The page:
This post on teaching children about mental health is kindly written by UnwantedLife. To find out more about their blog and social media channels please see below.
I grew up in an extremely white town as a person who clearly looks black. As a result, I suffered a lot of racial abuse growing up. This has a huge impact on my mental health, which is still a problem to this day. In fact, I can’t remember a time where I wasn’t affected by poor wellbeing. This is just one example of why it’s important to teach children about mental health.
Why talk to children about mental health?
We like to think children don’t experience mental illness. Or if they do, it’s only mild or they’ll easily bounce back, that often isn’t the case. Talking to children about mental health will help them to recognise issues and better understand how others might feel. It’ll also provided them with valuable skills that’ll aid them throughout their lives.
According to the Mental Health Foundation, the rates of depression, anxiety, and self-harm in children and young people are rising. The stress of living through the coronavirus pandemic is taking its toll on children and young adults. This is making it even more important to teach children about mental health. Academic performance can also be stressful for children of all ages. Particularly as we test them more and more, younger and younger.
By not teaching children about mental health, because you think they’re too young and you’re protecting them. You’re doing them a disservice. The earlier they learn about mental health the better. So, if their wellbeing declines or they become ill they’ll be aware of what is happening and how to express it.
We teach children how to tie their shoes, wash their face, and clean their teeth. Why aren’t we teaching them other important life skills like looking after their wellbeing.
Talking to Children
A simple way to talk to children about mental health is to talk about how they can have happy days and sad days. You can provide appropriate examples of how you’ve had happy and sad days. This helps remove the stigma. And allows them to feel safe sharing their own feelings with you.
When talking to children about mental health, you could relate it to physical health to help them understand. For example, you could talk about how their heartbeat will beat faster when they’ve been running around, playing or doing a sporting activity in PE. And how their heartbeat can also beat faster if they’re scared. You can then talk about how your heartbeat can be fast when you’re scared. Even if nothing has happened to scare them physically. You can normalize feeling scared in this way. And that if it happens often to people, sometimes when they don’t know why, it’s called anxiety.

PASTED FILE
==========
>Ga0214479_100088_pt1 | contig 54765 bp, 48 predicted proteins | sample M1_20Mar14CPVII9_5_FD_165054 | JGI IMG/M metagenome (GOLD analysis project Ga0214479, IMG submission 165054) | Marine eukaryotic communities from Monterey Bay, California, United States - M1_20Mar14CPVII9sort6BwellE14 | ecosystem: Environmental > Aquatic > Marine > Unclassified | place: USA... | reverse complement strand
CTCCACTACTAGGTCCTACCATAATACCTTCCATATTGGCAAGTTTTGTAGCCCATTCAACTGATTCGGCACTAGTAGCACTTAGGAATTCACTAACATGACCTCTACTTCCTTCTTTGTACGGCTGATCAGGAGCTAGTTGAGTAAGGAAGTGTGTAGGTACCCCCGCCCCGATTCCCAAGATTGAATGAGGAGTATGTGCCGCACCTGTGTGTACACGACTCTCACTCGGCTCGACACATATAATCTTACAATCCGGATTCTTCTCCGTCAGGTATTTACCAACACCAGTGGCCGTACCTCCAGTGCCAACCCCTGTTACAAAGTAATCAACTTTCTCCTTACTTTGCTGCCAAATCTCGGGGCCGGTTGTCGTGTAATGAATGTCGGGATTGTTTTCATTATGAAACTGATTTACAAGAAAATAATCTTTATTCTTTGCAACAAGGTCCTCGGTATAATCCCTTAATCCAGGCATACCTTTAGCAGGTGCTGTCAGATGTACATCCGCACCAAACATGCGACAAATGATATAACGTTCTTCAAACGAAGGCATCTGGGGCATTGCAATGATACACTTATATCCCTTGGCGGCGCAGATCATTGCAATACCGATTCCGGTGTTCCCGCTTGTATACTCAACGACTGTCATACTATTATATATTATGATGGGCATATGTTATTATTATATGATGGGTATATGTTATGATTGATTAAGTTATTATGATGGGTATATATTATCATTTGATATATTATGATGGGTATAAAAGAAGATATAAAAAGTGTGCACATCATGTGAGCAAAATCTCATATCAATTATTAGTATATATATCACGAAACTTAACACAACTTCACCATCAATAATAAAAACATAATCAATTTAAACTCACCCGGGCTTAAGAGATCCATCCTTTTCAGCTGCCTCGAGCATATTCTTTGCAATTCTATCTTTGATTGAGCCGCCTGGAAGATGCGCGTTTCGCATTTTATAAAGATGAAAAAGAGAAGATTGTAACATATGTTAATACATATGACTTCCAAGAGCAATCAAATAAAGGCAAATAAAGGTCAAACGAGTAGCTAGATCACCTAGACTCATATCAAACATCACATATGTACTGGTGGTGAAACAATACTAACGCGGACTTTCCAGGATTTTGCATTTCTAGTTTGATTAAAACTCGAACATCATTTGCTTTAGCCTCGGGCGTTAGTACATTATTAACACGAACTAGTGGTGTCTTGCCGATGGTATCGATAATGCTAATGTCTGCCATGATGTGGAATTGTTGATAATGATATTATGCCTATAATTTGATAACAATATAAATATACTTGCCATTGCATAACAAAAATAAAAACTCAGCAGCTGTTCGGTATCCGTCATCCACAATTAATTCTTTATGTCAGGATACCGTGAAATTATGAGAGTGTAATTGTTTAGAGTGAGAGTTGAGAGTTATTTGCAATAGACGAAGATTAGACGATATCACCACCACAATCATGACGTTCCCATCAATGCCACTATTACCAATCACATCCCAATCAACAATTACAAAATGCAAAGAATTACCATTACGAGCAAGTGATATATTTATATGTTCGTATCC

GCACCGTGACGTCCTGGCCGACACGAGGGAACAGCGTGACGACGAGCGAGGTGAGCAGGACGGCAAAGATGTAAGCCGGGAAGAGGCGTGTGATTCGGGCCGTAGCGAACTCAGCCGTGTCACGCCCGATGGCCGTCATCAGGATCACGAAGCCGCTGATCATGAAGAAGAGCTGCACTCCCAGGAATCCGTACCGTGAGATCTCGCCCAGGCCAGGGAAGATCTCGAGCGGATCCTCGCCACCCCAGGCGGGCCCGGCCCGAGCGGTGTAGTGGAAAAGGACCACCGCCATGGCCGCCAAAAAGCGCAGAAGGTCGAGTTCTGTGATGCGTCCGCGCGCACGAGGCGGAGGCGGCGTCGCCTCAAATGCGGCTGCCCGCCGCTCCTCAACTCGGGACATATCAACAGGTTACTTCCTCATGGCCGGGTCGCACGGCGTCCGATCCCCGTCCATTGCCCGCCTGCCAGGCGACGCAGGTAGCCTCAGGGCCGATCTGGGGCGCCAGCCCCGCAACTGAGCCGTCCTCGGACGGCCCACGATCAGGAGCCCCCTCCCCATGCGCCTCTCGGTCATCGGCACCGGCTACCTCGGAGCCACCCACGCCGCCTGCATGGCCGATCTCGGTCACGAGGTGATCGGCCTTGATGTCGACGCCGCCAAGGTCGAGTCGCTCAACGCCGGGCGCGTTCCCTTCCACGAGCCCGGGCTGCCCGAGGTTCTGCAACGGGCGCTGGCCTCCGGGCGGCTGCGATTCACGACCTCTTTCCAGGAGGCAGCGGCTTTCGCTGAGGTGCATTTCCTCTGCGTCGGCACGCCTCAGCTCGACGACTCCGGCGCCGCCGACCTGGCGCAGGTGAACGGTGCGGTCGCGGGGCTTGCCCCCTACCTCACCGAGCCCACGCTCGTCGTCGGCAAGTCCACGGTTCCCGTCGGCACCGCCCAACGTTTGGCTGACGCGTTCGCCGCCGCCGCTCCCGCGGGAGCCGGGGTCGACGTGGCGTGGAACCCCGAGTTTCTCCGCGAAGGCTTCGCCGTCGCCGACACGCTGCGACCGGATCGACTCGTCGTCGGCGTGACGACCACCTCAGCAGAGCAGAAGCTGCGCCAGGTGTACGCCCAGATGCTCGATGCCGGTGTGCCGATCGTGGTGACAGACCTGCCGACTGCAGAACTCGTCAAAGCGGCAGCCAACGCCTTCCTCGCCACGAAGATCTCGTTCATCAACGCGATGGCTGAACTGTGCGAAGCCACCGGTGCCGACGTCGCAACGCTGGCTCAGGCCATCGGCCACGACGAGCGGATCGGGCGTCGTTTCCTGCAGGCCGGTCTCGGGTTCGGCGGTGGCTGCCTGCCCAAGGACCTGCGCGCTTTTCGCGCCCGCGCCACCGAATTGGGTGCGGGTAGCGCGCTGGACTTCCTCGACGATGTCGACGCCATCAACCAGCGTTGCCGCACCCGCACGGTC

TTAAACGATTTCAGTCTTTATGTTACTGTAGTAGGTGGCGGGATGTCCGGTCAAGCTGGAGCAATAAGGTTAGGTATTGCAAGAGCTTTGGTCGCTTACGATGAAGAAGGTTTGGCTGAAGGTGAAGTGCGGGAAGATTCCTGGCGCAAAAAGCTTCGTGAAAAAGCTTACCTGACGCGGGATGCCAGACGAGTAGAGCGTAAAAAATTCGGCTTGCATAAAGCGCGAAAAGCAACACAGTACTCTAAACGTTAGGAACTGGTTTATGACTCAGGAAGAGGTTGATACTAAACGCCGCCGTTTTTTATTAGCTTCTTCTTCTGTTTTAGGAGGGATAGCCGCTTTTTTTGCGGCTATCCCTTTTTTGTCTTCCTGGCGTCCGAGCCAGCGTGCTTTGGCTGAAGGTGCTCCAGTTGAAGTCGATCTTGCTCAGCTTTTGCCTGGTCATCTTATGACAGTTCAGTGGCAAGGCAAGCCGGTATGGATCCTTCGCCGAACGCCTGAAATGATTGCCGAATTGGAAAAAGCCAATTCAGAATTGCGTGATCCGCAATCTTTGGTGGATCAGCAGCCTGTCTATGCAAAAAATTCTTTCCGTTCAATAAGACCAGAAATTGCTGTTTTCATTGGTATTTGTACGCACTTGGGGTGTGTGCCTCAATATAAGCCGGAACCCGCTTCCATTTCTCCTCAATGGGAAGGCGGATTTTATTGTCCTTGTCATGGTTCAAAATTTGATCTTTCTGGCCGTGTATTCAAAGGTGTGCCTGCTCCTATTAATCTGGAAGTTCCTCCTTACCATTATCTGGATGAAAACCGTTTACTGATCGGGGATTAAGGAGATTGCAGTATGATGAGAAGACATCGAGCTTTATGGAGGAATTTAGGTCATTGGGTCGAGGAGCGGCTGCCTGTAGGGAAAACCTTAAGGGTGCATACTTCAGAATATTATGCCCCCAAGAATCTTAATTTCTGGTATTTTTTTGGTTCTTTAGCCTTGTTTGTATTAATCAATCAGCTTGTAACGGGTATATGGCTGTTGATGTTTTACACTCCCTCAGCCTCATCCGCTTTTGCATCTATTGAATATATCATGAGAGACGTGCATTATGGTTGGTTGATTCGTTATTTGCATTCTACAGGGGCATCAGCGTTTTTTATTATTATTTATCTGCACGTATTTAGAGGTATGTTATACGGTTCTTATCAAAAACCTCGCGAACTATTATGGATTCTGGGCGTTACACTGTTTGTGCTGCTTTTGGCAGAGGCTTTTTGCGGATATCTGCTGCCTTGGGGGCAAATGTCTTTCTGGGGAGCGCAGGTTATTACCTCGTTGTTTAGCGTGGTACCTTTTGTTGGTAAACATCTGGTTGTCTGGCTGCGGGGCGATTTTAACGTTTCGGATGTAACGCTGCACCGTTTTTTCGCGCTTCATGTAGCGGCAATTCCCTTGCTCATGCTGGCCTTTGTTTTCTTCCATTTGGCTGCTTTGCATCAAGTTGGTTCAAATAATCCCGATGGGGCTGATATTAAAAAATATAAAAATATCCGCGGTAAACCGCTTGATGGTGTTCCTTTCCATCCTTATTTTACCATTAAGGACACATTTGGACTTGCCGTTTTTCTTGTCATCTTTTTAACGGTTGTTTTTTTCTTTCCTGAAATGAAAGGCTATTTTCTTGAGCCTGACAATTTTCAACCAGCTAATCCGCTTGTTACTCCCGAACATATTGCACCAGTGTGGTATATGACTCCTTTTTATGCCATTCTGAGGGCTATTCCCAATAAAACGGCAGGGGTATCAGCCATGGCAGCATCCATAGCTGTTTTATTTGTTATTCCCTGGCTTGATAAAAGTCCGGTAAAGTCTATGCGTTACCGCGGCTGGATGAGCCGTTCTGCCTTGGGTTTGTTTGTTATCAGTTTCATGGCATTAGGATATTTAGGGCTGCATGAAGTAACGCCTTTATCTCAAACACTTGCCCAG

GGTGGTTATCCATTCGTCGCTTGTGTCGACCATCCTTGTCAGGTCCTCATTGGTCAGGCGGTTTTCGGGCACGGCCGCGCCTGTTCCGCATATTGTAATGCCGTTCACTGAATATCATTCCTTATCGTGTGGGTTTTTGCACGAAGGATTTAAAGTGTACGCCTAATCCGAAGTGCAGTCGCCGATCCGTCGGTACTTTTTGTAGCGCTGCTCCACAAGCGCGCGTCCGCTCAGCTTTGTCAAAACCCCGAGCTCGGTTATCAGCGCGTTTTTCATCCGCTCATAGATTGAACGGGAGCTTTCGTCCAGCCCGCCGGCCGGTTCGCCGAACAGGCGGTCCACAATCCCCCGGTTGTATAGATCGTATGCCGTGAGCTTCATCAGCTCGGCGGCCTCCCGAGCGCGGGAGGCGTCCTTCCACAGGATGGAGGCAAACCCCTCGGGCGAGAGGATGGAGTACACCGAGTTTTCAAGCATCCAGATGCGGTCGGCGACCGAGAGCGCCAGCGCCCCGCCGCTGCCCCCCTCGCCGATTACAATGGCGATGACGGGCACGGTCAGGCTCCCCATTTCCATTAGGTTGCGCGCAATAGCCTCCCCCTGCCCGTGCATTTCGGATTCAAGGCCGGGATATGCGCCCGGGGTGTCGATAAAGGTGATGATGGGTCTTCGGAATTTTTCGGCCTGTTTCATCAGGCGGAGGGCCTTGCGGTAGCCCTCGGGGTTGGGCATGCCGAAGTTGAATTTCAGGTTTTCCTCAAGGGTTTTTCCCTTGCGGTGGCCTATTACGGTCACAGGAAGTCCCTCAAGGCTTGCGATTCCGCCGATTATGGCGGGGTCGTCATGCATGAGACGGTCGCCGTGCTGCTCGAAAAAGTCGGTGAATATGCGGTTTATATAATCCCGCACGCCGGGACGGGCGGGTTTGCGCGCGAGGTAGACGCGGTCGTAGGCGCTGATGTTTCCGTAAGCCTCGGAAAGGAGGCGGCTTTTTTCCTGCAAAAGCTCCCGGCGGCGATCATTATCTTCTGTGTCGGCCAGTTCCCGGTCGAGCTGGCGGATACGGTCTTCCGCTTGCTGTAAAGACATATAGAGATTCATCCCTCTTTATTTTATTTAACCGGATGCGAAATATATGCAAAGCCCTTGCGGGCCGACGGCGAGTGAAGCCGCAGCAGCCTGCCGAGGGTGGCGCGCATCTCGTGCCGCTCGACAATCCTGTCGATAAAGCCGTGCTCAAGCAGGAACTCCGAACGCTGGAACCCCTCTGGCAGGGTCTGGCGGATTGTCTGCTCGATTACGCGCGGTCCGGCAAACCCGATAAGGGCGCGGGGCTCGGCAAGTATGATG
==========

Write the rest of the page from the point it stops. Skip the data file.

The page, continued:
What can harm and protect a childs mental health?
These are some simple examples you can talk about with children to help them understand how things can affect how they feel. You could ask them what things might make them feel sad. And what might make them feel happy.
- Arguing a lot with your friends.
- Struggling at school.
- Difficulties with homework and studying.
- Worried about the health of a loved one.
- Being bullied (in person or online).
- A close friend who you can talk to.
- Having a teacher or other staff member at school you can go to if you need help.
- Spending quality time at home with your family.
- Developing hobbies or enjoying your interests.
- Eating a healthy diet and getting plenty of sleep.
For more on why it’s important to listen to children read here.
For more on key listening skills read here.
Whilst doing their postgraduate degree UnwantedLife was left with no choice but to take a gap year whilst they secured funding. During that time they thought about what they could do to help people. Whilst working as a substance abuse worker the idea of starting a blog came to them. Within a month of having that idea, they had started work on their blog.
Their blog initially started out about their personal struggles with mental health, but evolved into an invisible disabilities blog that focused more on advice and information. Covering mental health, psychology, invisible physical health conditions, and dyslexia. They still talk about their personal struggles, but as a way to to create real-life examples.